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VOL. 40 | NO. 15 | Friday, April 8, 2016

Back to Cuba? No, Martinez happy in Nashville

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Cuban memories line the walls at Alejandro “Alex” Martinez’ Back to Cuba Cafe.

-- Tim Ghianni | The Ledger

When Chuchi hugs me after his black beans and rice, I mentally thank Barack Obama (I’ll get back to him much later) for leading me to one of Nashville’s most urban intersections, where I sit at an alfresco café table, watching the traffic whip by and listening to sirens and parking-lot conversation conducted, for the most part, in a foreign language.

Well, it’s really mostly just Spanish. On this day it is hollered happily by Cuban expatriates like Chuchi who for a decade have been dining at Back to Cuba Café, owned by Cuban-born Alejandro “Alex” Martinez, son of two of Fidel’s political prisoners, a guy who spits at the legend built around Che Guevara.

“He was just a killer,” says Alex, who admits only to being “in my 50s.”

Actually, this story isn’t about Chuchi, who came to Nashville from Cuba 22 years ago … stopping briefly in Miami and quickly moving on.

“I got to Miami and was making $5 an hour. Up here, they were paying $7.58 an hour. So I came up here.”

Jesus Ricardo Rodriguez – “but no one would know who you were talking about unless you called me Chuchi, which comes from Jesus. I was born Dec. 23” – and his Three Amigos Paint Company crew have dropped in at Back to Cuba before driving to East Nashville where they are painting “a new house.”

Plenty of them are going up there as “it city” real estate prices chase old-timers to Antioch and elsewhere. Perhaps even to Madison, which Alex tells me has Nashville’s largest settlement of Cuban immigrants.

“He’s my best friend,” Chuchi says, pointing to Alex, sitting across the table from me. “I come here at least two times a week. … for black beans and rice and whatever he puts on it.”

He rattles off a string of meats and the like served with the rice, but I don’t speak Spanish, so I don’t know what the hell he’s talking about.

I do learn, when departing customers open the doors to my alfresco dining and interview locale, that what’s being prepared inside smells richly rewarding.

Alex laughs as his pal bounces his vehicle out into the deadly traffic quagmire created by this intersection, where Trousdale Drive spills into Harding Place at its widest, just a football field or so east of the Sidco-into-Harding collision factory, with I-65 ramps just beyond.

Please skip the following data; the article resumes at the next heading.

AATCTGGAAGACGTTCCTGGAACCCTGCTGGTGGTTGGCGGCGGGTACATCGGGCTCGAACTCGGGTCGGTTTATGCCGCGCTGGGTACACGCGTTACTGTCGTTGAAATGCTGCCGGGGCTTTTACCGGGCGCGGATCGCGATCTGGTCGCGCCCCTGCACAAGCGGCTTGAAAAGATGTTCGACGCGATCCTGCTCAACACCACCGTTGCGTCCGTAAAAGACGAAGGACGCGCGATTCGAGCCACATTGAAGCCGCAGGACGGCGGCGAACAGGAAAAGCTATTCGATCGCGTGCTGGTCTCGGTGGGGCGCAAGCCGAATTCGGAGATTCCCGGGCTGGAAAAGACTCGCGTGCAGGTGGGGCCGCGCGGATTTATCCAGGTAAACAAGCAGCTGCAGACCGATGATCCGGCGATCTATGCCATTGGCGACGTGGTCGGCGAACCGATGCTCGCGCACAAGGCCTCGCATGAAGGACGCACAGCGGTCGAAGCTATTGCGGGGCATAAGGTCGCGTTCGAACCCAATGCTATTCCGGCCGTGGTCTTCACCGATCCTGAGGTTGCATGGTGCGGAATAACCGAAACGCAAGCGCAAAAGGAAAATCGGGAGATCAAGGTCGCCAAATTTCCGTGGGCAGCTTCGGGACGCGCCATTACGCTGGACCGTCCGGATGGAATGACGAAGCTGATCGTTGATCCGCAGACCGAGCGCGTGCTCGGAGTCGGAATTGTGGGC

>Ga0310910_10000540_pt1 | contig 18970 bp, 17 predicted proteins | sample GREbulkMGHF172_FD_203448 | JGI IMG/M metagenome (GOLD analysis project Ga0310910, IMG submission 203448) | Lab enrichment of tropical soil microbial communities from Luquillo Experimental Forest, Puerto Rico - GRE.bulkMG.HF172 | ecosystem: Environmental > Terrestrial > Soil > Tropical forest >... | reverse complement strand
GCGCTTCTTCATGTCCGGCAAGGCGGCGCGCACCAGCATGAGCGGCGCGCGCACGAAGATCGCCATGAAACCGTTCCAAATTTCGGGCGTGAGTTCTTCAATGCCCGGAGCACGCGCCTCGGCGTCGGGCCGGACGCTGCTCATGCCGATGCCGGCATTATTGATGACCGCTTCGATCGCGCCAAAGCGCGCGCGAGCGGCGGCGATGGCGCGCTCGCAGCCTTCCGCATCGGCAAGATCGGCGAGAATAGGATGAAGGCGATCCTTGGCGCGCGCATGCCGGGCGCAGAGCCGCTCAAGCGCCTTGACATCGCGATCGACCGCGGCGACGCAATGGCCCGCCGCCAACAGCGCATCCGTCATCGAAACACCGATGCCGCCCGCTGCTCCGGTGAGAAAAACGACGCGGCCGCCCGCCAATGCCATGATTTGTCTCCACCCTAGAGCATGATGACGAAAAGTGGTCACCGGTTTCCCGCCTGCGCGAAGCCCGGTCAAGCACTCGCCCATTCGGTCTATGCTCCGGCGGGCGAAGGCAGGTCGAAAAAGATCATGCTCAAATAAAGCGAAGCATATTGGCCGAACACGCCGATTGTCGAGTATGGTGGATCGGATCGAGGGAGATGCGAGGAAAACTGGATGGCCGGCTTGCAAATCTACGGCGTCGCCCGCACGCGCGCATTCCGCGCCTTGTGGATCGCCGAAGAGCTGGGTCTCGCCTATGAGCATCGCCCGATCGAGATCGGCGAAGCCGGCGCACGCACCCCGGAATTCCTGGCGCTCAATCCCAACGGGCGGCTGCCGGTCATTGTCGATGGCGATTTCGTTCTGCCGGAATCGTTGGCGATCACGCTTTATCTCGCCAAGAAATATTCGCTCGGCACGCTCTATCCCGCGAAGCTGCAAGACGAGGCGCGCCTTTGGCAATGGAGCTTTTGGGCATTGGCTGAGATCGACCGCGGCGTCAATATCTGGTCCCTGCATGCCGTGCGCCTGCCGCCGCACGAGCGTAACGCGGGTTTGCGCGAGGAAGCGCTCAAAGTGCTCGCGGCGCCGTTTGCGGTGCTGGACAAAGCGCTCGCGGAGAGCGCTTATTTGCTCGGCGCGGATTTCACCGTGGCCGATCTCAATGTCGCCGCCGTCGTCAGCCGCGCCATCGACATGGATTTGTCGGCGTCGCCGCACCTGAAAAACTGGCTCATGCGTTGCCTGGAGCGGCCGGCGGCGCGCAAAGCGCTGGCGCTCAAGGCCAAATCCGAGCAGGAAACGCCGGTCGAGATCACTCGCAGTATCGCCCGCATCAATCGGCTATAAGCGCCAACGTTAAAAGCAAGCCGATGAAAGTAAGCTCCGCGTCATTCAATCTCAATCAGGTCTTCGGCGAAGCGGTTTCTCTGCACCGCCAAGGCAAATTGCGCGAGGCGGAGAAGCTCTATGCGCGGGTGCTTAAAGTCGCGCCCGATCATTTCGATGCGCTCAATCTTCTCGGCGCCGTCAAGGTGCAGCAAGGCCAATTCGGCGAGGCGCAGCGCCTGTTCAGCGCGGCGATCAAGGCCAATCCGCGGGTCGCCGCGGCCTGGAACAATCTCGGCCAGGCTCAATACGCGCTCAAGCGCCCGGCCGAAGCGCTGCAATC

“My father was a political prisoner for 20 years. My mother for seven years. They disagreed with Fidel after he changed (to communism) after America helped bring him to power,” Alex explains.

While the parents were jailed, Alex went with other relatives to Mexico City, where they waited two years before immigrating to the United States. “Make sure to say that it was legal. There’s all the talk about immigrants. They need to come legally.”

Alex isn’t shy about his politics. Fidel was OK, was going to fix schools and hospitals, until he got under the spell of communism.

“I don’t think Khruschev liked him. I think he was using him,” he says of the late shoe-pounding,“we will bury you” Russian Cold Warrior who blinked in the stare-down with JFK over Soviet missiles in Cuba.

That was back in the age when most new-home developments in the U.S. came with fallout shelters and school kids were taught to duck beneath their desks during A-bomb attack drills. (What protection would those desks provide when nukes were falling around Dickinson Elementary School?)

Fidel, Alex says, was “harsh” and “stubborn.” Raul, Fidel’s little brother, who took over the country when the bearded wonder’s insides began to rot, has been allowing things to open up.

“I was in Cuba for the first time (since he was 8) five years ago. I could see then how things were changing. The main thing was the people were being helped by humanitarian aid from the churches. Fidel had closed down the churches.

“I think reopening the churches was one of the big reasons for what has happened. I said back then that this day would come” when America and Cuba would again work toward friendship.

He says the other thing that happened early in Raul’s “term” as dictator is that Cubans were allowed to travel, often visiting long-lost refugee relatives in Miami’s Little Havana. “It had been like they were in prison. Suddenly, they were free,” he adds, smiling.

As we talk at a wrought-iron café table in front of Back to Cuba Café, a scruffy young man of questionable intent and appearance shuffles over and begins to beg. “I’m from Columbia and….”